Arts + Culture
We've covered Mortified a lot over the years, but next month marks the holy grail of angsty onstage confessions and hilarious admissions of geeky absurdity. It's the oft sold-out show's 5 year anniversary. They're throwing a birthday party at the Makeout Room on December 3rd and 4th, but you can get a taste this Thursday and Friday at 8 pm if you've never experienced the magic. You'll want to grab tickets for the anniversary now, because they'll be gone in a flash.
Dramatic and precisely articulated with occasionally disturbing imagery, butoh rose from the ashes of nuclear war in 1960s Japan and grew into a performance art that reflects anguish as well as a time-halting sense of transcendance. Internationally known butoh troupe Sankai Juku is coming to Yerba Buena Center this week to present the local premiere of its landmark work, the deeply-felt and visually spectacular Hibiki: Resonance from Far Away. Butoh fans, rejoice.
A couple of years ago I hooked up with and dated a cute, sexy, and smart girl who seemed really cool at first but over time started some nasty fights with me, so I stopped going out with her. Recently I heard that a friend of mine is dating her and it sounds serious. I’m torn about telling him that I dated her. On the one hand it’s none of my business whom he dates, but on the other what do I say if he introduces me to her? I’m also worried because she might drop my name during a fight with him in a way that would make it hard for he and I to remain friends.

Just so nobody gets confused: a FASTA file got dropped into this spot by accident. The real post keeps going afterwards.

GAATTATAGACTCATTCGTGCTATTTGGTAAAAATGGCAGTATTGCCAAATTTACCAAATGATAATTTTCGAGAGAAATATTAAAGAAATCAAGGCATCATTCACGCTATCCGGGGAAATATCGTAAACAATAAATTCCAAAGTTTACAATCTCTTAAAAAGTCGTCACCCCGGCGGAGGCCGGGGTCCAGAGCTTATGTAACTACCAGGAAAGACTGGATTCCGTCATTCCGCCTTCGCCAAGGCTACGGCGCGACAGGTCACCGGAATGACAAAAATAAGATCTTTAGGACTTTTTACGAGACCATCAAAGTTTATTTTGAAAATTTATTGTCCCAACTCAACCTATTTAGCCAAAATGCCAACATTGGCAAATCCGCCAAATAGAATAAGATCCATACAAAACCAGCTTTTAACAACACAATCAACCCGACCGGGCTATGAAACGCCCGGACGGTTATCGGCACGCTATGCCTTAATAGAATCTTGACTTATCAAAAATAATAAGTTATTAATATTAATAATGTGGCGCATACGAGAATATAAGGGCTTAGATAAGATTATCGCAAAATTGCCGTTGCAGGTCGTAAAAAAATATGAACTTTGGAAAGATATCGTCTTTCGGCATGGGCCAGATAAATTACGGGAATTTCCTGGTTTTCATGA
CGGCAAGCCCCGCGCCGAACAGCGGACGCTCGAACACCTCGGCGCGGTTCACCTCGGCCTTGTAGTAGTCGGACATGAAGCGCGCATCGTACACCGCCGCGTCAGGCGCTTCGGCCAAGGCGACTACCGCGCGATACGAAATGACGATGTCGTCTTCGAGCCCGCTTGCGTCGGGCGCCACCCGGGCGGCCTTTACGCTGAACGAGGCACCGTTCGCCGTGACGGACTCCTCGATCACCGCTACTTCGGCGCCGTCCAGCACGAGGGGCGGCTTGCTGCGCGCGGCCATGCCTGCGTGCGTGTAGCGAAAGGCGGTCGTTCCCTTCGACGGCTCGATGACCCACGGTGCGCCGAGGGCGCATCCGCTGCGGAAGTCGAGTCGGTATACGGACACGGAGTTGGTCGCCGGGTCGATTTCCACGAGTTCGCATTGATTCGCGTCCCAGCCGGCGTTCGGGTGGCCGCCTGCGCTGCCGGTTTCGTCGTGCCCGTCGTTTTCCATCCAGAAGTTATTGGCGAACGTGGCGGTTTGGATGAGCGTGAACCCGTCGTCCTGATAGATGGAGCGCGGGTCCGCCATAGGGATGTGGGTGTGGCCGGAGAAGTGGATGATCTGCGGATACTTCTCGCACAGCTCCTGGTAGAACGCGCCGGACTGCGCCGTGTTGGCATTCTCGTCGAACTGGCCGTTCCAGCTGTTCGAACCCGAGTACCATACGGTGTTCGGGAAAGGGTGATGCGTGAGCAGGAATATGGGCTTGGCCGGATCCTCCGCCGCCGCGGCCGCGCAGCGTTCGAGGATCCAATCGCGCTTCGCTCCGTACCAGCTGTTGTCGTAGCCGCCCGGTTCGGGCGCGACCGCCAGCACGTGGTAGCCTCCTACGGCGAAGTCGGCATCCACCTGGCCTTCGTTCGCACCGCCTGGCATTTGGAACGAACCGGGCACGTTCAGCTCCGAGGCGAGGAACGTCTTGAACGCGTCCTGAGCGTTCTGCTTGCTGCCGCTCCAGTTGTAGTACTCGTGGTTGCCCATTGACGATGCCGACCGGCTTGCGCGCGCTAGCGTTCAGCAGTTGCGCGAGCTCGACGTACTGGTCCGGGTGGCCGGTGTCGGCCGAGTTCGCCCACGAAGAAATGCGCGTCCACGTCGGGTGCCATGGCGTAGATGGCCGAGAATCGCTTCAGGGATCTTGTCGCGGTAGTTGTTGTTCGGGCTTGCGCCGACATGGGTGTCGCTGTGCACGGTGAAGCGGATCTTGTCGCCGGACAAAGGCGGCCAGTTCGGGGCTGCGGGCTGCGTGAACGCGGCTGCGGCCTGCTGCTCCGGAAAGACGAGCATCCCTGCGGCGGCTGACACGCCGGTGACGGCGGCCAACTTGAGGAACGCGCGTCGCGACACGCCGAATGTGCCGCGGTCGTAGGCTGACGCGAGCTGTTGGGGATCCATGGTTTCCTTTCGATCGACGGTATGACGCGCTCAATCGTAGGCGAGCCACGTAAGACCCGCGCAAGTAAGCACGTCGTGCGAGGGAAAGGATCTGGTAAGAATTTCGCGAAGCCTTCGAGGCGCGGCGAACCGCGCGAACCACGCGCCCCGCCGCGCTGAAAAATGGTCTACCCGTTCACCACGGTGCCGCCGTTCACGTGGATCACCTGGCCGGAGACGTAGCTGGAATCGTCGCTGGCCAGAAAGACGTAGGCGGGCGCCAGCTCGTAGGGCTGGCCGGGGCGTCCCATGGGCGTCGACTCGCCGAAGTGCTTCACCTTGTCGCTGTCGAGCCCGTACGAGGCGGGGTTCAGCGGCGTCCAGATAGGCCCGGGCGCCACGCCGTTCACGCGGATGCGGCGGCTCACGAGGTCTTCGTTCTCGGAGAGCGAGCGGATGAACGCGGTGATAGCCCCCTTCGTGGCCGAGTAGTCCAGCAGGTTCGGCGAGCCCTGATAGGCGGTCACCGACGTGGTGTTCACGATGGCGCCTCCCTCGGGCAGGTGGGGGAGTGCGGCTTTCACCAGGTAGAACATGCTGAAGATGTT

“My life’s greatest sorrow stems from my inability to feel close to other women.” This is the first sentence from Piedmont author Kelly Valen’s New York Times article from which her new book The Twisted Sisterhood: Unraveling the Dark Legacy of Female Friendship stemmed. It’s been years since the sorority experience that soured Valen on female friendships, but the pain is still fresh. A pain that Valen found she shares with many women.
Gareth Edwards won't reveal the budget for Monsters, his thriftily constructed feature debut about two young Americans trying to buy their way back from Mexico following an alien occupation. Yet he’s quick to acknowledge that his acclaimed sci-fi fantasy might never have been possible without advances in filmmaking technology usually associated with big-budget blockbusters like last year’s Avatar.
Worlds colliding isn't always a bad thing. Case in point: tonight's co-headlining show at Rickshaw Stop between the psychedelic Crazy Horse stylings of Kurt Vile & the Violators and the airtight SoCal surf pop of the Soft Pack. Who knows? Maybe they'll even join forces on stage to play some psychedelic surf pop. Everbody wins!
Jeff Goldblum isn’t really a morning person – much of the time, his sleep schedule is dictated by his work – but that doesn’t stop him from catching MSNBC’s Morning Joe whenever he can, sometimes as early as 3 a.m. if he’s lucky enough to be staying at his Los Angeles home.
Goldblum, the 58-year-old star of David Cronenberg’s 1986 sci-fi classic The Fly and, more recently, the USA network’s Law & Order: Criminal Intent, returns to the big screen this week with Morning Glory, the new comedy from director Roger Michell (Notting Hill) about a work-obsessed TV producer charged with rescuing a floundering morning talk show.
Local favorite Liz Duffy Adam’s latest play is a departure from her usual post-apocalyptic sci-fi fare. Instead, her deft and witty pen sketches the cross-dressing, spying, bodice-ripping life story of Aphra Behn, the first professional female playwright. Dodging King Charles II, his mistress Nell Gwynne, and murderous double agents, Aphra works feverishly to finish her script and launch herself as an historical figure.